Date Violence a Serious Topic for Teens and Parents

February is National Teen Dating Violence Prevention and Awareness Month and it is critical to remember that domestic violence is not just a problem for adults. Teen dating violence rates exceed other types of youth violence. One in three adolescent girls in the United States is a victim of physical, emotional, or verbal abuse from a dating partner, a figure that far exceeds victimization rates for other types of violence affecting youth.

Recognizing abuse in a relationship can be difficult, especially for teens. There are many types of abuse that young people may believe are normal in a relationship. Even though teen relationships may be different from adult relationships, teens can experience the same types of abuse. Teens also face unique obstacles if they decide to get help. They may not have money, transportation or a safe place to go. They may also have concerns about confidentiality with many adults obligated to make reports to police, parents and child protective services.

SHARE, Inc., Help for Abused Partners, and New Directions are domestic violence programs that serve a six-county area in Northeast Colorado. These programs provide information, education, prevention, and intervention to help end dating violence through educational workshops in schools, direct assistance for victims, and activities that help young people develop healthier relationships and change attitudes that support violence.  Domestic abuse intervention programs oppose the use of violence and emotional abuse as a means of control, support equality in relationships, and, most importantly, ensure confidentiality to all individuals who come to them for information and assistance.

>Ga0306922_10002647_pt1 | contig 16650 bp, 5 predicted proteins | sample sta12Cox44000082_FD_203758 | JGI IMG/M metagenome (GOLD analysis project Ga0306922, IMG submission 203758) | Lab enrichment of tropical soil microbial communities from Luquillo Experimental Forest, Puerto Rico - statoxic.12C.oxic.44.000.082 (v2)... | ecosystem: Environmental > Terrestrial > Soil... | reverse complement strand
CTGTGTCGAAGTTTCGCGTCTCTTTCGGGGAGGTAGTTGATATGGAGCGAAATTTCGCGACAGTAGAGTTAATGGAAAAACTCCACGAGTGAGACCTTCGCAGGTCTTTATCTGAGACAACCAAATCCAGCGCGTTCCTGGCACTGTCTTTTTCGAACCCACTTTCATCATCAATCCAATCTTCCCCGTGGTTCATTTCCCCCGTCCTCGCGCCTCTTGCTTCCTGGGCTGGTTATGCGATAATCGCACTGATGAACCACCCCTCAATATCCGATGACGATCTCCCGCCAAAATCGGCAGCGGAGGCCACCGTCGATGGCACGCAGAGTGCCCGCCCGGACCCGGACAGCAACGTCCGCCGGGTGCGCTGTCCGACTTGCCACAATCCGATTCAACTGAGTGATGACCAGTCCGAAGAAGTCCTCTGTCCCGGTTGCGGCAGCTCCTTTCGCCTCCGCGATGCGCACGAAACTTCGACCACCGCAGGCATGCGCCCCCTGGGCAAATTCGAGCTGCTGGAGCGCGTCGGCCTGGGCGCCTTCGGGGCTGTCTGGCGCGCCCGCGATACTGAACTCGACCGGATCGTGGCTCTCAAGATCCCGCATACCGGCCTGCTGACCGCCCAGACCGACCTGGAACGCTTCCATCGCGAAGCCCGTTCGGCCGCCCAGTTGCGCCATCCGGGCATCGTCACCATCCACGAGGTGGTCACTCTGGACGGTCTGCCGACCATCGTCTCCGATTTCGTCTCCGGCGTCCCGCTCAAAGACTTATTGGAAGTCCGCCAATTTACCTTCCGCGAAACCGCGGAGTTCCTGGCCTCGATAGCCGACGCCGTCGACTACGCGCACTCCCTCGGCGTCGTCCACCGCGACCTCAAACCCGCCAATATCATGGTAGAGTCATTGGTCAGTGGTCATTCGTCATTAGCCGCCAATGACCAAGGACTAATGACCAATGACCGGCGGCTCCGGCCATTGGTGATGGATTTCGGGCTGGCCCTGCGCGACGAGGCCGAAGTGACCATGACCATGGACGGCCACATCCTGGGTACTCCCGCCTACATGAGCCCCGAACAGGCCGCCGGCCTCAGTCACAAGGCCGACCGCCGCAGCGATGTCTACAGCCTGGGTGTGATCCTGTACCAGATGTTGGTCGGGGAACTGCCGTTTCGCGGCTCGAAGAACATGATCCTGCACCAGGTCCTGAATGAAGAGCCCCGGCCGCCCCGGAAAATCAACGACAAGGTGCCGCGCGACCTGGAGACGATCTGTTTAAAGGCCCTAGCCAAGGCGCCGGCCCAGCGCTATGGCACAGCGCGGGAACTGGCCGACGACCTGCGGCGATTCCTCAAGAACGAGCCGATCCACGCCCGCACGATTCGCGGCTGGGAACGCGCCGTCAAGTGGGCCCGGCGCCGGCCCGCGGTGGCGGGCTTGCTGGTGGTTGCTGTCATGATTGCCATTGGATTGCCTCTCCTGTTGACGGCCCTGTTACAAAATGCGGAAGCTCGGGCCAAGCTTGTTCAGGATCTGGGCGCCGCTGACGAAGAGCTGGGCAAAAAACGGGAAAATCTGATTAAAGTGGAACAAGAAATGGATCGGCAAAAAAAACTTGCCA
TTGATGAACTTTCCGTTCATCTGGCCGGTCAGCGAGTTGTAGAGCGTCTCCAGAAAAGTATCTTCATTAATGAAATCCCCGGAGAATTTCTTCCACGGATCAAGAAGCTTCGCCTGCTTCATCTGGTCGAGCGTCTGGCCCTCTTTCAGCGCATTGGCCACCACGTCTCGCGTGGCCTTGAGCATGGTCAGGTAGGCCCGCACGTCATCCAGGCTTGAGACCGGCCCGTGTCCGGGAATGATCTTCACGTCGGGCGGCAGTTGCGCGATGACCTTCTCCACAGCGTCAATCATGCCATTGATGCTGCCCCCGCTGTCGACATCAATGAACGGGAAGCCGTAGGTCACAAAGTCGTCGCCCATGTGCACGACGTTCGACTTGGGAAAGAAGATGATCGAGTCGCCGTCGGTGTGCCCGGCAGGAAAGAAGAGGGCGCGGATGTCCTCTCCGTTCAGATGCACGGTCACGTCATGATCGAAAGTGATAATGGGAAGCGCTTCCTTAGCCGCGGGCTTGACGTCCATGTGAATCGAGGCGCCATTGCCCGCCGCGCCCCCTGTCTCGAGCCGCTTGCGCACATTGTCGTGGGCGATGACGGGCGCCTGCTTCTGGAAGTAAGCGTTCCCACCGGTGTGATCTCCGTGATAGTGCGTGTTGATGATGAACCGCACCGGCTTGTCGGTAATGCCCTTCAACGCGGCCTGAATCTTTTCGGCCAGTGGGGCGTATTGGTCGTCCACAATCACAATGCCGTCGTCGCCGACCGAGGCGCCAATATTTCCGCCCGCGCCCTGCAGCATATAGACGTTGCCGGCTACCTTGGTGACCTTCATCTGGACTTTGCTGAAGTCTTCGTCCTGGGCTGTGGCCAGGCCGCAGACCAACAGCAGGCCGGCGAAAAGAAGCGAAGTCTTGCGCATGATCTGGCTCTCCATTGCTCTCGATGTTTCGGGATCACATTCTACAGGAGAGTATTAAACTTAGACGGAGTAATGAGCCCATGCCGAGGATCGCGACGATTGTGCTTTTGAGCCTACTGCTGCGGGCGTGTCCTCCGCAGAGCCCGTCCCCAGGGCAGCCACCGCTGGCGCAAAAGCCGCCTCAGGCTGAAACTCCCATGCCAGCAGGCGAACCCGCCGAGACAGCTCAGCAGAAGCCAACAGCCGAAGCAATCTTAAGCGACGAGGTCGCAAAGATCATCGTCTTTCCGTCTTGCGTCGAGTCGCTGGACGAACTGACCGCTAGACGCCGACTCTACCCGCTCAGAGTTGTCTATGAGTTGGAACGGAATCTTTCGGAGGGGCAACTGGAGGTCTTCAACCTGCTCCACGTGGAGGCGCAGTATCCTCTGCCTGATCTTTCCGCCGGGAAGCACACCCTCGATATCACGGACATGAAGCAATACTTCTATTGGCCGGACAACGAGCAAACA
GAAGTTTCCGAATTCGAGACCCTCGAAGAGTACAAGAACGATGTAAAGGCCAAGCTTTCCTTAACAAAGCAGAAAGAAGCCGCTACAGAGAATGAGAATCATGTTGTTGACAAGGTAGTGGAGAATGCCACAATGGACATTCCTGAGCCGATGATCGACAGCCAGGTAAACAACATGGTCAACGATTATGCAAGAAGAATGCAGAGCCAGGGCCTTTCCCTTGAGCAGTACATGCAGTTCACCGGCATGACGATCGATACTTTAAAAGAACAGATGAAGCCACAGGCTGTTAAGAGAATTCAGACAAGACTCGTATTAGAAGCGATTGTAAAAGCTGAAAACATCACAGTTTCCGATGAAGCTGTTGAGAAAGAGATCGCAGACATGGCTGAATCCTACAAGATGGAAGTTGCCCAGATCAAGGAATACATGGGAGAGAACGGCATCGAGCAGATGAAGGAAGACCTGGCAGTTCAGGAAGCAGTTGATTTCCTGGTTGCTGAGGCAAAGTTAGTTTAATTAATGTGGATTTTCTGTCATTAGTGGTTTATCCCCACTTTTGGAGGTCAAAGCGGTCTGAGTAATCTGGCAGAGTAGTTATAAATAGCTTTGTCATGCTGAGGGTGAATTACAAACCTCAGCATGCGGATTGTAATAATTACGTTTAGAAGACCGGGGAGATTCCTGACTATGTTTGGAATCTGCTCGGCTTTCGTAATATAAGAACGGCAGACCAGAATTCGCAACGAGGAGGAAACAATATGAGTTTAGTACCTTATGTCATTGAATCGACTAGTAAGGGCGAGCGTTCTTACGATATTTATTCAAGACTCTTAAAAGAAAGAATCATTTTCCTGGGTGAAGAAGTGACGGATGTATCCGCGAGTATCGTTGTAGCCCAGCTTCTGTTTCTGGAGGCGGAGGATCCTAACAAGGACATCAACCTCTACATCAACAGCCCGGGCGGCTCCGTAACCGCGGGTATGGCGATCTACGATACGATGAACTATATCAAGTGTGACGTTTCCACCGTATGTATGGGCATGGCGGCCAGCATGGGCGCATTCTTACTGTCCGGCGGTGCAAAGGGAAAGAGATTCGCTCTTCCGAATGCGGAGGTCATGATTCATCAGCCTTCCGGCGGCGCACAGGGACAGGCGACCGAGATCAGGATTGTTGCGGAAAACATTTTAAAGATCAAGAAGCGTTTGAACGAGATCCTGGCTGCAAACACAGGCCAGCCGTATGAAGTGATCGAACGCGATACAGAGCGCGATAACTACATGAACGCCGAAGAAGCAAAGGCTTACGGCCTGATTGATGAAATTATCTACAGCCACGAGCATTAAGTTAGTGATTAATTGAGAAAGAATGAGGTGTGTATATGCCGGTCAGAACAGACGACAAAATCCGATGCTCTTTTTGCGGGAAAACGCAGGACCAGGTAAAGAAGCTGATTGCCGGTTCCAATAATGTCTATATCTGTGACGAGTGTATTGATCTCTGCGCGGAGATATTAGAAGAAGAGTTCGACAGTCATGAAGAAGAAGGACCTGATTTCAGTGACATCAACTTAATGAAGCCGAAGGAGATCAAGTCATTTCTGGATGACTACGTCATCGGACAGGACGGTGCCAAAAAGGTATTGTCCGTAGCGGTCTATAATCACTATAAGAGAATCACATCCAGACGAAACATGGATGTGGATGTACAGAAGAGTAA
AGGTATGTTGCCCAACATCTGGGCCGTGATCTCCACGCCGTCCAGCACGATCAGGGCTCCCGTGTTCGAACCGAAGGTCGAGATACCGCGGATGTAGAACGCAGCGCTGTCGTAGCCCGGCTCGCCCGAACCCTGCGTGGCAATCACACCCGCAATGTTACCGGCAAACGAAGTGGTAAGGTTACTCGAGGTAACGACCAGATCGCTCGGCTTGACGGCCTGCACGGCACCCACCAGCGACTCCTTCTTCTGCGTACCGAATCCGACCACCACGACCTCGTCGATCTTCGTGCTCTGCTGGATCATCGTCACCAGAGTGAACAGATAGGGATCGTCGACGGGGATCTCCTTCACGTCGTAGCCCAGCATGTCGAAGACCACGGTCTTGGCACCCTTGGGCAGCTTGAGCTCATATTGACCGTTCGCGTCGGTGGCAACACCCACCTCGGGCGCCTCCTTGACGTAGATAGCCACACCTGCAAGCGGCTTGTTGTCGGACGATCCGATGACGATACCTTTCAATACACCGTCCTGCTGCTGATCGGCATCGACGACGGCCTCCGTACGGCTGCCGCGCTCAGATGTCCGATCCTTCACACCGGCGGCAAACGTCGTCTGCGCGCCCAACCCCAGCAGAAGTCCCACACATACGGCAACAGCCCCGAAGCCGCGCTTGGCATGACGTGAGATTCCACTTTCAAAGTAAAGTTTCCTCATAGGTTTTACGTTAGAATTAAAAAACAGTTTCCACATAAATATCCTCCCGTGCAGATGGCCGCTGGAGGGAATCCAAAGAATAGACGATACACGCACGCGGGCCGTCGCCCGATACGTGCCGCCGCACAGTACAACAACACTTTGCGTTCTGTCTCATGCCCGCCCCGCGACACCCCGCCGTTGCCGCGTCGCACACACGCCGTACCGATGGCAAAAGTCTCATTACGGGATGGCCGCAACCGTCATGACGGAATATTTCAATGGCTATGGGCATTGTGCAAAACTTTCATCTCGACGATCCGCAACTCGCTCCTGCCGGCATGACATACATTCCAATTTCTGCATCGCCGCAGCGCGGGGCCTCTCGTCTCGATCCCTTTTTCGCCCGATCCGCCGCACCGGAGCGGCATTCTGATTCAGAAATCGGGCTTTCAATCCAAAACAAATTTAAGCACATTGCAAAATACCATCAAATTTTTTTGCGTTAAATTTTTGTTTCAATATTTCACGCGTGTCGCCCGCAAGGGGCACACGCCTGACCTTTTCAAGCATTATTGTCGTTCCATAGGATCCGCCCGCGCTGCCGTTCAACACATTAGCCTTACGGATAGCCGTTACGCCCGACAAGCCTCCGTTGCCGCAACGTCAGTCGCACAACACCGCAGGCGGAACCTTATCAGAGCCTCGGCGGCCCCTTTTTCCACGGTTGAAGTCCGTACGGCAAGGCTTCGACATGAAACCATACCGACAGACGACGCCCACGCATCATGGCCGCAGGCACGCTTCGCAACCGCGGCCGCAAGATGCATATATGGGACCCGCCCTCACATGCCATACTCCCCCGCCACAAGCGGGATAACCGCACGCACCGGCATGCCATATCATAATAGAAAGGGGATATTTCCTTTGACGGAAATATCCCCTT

Some of the warning signs of teen dating abuse are:

For parents – your teen:

  • Apologizes and makes excuses for her partner’s behavior.
  • Stops seeing friends and family members and becomes more and more isolated.
  • Casually mentions the partner’s violent behavior, but laughs it off as a joke.
  • Often has unexplained injuries or the explanations don’t make sense.

The partner:

  • Calls your teen names and puts her down in front of others.
  • Acts extremely jealous of others who pay attention to your teen.
  • Blames his behavior on alcohol, drugs, or other people.
  • Thinks or tells your teen that you, the parents, don’t like him.
  • Controls your teen’s behavior, checking up constantly, calling or texting and demanding to know who she’s been with.

For teens:

 

  • Are you being told by your friends or family that they are worried about your safety?
  • Do you think if you could just change your behavior, things will get better?
  • Does your partner call you names, belittle you or physically hurt you?
  • Are you feeling pressured to spend less and less time with your friends?
  • Are you lying to others to cover up for your partner’s violence?
  • Are you making excuses for his behavior?
  • Are you afraid of what will happen if you end the relationship?

Test your knowledge of teen dating abuse online at Love is Not Abuse http://www.loveisnotabuse.com/

Other resources include National Teen Dating Abuse 24-hour Helpline, 1-866-331-9474; Break the Cycle at www.breakthecycle.org; Love is Respect at www.loveisrespect.org; and SHARE, Inc. at www.sharemorgancounty.org.

For more information call SHARE, Inc. in Fort Morgan at 970.867.4444; Help for Abused Partners in Sterling at 970.522.2307; New Directions in Yuma at 970.630.8161; or toll free throughout Northeast Colorado 1.877.867.9590. Services are available at all three locations in English and Spanish.